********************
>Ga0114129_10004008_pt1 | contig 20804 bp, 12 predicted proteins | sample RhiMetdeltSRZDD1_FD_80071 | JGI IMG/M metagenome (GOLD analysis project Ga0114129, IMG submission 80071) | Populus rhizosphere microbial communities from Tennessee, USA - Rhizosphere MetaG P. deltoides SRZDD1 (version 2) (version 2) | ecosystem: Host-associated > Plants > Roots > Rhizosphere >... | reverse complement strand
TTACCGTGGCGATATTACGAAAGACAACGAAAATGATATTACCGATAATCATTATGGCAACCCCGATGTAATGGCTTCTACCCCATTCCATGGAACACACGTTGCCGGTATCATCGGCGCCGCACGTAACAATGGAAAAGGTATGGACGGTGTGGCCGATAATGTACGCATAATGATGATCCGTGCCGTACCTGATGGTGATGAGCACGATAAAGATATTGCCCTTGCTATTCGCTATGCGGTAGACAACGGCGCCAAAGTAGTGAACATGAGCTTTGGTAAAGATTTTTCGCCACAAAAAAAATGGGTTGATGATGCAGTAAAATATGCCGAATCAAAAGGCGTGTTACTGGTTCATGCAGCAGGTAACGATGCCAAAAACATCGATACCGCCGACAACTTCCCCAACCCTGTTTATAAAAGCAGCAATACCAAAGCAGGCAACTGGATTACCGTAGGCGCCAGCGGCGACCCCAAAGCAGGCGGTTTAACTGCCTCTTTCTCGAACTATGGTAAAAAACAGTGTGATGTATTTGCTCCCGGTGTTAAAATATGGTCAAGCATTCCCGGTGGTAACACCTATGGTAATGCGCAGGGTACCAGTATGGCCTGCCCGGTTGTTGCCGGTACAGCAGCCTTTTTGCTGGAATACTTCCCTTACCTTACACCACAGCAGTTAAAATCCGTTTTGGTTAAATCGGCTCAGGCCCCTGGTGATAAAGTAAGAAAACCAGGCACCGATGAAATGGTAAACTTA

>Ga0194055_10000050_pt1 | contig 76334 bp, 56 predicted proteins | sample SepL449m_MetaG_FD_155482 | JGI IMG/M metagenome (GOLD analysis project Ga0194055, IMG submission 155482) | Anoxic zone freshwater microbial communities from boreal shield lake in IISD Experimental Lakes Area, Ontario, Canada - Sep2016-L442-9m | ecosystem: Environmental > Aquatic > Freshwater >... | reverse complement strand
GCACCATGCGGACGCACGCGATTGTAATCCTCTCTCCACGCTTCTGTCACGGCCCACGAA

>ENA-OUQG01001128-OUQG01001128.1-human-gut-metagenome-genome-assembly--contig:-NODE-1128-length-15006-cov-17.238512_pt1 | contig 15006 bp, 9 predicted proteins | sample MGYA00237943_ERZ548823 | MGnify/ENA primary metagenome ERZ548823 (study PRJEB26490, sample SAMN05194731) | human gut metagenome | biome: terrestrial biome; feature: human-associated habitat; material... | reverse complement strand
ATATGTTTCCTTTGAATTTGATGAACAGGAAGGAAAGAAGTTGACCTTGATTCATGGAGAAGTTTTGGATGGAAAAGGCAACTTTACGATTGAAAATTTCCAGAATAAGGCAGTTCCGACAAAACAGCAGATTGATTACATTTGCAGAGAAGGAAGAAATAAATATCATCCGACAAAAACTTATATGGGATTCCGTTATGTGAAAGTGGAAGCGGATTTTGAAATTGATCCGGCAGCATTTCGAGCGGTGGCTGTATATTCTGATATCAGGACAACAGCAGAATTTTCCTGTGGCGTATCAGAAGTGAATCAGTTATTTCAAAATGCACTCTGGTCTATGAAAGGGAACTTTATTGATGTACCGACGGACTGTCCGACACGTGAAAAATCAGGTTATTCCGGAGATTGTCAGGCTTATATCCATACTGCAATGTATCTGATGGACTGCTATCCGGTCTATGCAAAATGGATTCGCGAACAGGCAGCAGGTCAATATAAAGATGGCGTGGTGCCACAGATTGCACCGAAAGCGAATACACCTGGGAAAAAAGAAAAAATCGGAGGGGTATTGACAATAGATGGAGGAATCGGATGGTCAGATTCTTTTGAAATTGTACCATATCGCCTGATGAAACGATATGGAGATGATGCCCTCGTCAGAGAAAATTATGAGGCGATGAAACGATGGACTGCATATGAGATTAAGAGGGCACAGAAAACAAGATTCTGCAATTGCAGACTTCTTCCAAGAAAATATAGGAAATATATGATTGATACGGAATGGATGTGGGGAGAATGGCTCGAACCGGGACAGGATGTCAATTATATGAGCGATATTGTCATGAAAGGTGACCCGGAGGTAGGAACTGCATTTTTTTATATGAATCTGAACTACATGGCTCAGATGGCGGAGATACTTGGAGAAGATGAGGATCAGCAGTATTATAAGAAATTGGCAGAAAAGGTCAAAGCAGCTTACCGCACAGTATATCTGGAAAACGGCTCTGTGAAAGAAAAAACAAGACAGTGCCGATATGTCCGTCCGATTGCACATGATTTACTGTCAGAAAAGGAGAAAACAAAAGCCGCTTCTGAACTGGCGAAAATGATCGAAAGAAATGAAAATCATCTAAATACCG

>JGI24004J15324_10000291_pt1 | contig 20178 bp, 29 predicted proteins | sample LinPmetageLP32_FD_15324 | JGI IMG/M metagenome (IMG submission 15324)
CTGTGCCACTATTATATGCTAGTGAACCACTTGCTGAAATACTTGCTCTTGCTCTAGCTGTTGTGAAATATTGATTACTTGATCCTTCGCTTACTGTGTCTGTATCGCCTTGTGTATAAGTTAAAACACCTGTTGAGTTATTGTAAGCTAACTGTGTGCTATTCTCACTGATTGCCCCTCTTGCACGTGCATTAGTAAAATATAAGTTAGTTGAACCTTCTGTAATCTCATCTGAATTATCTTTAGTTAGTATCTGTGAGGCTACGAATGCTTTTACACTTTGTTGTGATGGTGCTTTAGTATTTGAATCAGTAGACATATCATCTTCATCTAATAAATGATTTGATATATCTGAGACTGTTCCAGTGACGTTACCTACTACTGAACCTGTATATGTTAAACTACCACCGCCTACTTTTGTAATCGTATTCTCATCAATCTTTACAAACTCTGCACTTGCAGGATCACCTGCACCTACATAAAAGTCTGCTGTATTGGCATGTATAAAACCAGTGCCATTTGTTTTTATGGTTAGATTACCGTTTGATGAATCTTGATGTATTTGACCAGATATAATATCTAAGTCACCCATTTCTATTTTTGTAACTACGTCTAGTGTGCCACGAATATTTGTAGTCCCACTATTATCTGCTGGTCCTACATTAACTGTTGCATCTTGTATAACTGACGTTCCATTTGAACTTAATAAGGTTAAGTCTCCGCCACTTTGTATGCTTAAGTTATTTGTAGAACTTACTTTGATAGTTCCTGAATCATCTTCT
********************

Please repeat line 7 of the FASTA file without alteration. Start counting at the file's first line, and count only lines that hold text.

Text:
>JGI24004J15324_10000291_pt1 | contig 20178 bp, 29 predicted proteins | sample LinPmetageLP32_FD_15324 | JGI IMG/M metagenome (IMG submission 15324)